You’ll notice that I’m using template instead of templateUrl here. It is because I got lazy and didn’t want to create another HTML file. The template has three images and a tap event for each image. When tapped, the close method will be called passing the value to the previous page.

Before the modal can be used, it must be bootstrapped in the project’s app/app.module.ts file:

Notice in the above we are importing the ModalDialogService as well as the ModalComponent? We are injecting both into the @NgModule block.

Now the modal can be launched within the application.

Developing the Core Application UI

So how about the UI for the default NativeScript application page? Open the project’s app/app.component.html file and include the following XML markup:

In the above layout we have an action bar and content split into two rows. The action bar has a button, that when pressed, will call the load method in our TypeScript code.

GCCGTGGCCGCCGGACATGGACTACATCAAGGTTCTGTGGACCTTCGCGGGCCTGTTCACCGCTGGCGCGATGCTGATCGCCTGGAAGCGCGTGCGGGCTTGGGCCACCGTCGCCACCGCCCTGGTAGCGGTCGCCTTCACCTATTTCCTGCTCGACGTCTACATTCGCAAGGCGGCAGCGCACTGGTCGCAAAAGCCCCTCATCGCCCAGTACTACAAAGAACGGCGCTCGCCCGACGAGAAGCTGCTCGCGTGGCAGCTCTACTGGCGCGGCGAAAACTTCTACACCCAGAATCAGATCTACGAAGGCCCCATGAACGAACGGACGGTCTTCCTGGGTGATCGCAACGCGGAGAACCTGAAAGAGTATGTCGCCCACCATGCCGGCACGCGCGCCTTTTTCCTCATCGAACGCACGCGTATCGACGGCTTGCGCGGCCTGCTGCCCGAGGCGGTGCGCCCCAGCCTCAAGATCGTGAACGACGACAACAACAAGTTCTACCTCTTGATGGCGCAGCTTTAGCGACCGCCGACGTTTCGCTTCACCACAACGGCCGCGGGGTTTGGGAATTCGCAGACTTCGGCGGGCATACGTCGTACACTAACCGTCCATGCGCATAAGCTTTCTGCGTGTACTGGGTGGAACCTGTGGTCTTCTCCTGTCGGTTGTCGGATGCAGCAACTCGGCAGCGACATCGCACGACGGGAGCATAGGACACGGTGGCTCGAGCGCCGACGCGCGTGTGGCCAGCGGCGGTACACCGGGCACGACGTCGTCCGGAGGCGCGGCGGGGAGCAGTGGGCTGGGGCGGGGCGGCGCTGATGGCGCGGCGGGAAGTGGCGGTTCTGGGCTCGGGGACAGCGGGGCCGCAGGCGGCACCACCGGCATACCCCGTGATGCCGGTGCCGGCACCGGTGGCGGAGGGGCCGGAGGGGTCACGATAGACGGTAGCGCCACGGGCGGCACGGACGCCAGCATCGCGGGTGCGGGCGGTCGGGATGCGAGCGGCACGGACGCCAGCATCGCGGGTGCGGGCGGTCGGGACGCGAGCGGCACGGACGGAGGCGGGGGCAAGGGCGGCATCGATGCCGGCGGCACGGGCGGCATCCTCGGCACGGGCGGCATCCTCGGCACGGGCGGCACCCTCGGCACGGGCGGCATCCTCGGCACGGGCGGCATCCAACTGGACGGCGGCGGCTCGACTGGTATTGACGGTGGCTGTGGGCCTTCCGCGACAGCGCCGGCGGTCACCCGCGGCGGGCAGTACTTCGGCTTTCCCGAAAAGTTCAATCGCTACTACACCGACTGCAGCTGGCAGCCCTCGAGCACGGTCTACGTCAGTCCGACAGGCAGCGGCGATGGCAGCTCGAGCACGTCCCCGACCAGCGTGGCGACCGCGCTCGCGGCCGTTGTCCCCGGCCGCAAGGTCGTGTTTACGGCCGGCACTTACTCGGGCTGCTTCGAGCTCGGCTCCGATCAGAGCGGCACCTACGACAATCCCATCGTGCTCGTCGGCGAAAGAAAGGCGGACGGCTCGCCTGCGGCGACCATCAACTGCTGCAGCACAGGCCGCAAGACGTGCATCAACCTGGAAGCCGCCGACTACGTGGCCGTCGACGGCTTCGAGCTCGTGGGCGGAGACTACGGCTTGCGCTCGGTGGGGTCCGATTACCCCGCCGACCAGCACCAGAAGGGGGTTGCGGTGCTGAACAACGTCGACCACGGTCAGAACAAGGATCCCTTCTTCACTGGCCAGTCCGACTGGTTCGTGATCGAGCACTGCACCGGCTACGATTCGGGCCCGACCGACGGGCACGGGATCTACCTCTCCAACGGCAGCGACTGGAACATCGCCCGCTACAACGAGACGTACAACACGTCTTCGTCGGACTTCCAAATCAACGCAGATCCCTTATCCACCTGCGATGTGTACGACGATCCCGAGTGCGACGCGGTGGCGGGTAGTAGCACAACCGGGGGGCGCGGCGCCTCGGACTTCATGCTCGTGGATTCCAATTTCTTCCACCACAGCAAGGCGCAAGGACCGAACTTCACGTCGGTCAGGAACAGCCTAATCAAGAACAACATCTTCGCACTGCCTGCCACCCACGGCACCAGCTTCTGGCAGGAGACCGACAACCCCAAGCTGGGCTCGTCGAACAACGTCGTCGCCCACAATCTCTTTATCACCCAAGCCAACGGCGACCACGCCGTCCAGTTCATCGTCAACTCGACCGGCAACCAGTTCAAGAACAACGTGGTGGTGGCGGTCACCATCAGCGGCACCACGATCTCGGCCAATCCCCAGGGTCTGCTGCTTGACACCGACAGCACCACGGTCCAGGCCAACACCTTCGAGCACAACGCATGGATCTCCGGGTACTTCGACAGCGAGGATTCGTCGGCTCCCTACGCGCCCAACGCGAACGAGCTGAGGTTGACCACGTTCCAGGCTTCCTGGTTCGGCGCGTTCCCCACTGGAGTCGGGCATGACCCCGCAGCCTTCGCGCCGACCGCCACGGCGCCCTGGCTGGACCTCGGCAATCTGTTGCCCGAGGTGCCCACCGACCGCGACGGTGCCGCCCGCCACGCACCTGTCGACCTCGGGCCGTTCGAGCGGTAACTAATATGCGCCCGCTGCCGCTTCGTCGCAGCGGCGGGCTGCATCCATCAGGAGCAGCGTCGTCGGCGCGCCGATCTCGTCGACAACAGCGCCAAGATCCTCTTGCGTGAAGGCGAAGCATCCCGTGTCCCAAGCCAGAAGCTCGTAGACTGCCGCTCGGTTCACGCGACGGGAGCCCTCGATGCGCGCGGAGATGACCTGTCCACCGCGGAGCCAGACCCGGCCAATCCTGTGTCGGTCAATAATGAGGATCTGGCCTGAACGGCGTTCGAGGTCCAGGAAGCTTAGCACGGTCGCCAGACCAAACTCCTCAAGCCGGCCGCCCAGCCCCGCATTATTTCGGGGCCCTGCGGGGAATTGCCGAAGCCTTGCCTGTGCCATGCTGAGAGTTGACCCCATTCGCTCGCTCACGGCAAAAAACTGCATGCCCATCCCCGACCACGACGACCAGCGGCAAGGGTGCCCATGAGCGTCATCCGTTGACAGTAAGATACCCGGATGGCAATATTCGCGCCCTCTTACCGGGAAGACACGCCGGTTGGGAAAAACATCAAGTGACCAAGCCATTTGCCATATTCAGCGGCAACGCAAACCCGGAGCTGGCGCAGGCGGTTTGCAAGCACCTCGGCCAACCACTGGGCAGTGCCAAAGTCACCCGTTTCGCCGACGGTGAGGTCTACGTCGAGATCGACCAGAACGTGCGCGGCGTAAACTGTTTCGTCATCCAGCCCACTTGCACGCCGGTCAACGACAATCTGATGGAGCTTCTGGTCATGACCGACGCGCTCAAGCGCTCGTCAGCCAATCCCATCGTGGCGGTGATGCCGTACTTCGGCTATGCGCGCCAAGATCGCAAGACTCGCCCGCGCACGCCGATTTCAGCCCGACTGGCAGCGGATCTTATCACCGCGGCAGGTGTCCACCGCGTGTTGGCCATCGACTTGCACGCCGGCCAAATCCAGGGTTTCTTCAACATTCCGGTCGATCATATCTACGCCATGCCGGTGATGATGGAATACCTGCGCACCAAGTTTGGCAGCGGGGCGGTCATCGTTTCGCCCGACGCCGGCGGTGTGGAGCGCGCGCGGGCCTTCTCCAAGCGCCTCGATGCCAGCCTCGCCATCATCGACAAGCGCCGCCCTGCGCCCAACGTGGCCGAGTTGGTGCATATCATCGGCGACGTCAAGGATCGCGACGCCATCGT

The Image tag will load the photo stored in the path of the profile.photo variable. When tapped the modal will launch to allow us to choose a new avatar.

The second row of the UI has two input fields and a button. The input fields are bound using the Angular [(ngModel)] tags which allow data to be shared between the XML and the TypeScript. When the button is pressed, the save method will be triggered, saving the data into Couchbase.


You just saw how to use Couchbase as key-value storage within a NativeScript Android and iOS application built with Angular. Next time we’ll see how to save more than one document in Couchbase and query for those documents making it much more powerful than just key-value storage.


Posted by Nic Raboy, Developer Advocate, Couchbase

Nic Raboy is an advocate of modern web and mobile development technologies. He has experience in Java, JavaScript, Golang and a variety of frameworks such as Angular, NativeScript, and Apache Cordova. Nic writes about his development experiences related to making web and mobile development easier to understand.

One Comment

  1. […] In the meantime, check out this other tutorial on using NativeScript with Couchbase titled,¬†Key-Value Operations in Couchbase Mobile via NativeScript and Angular. […]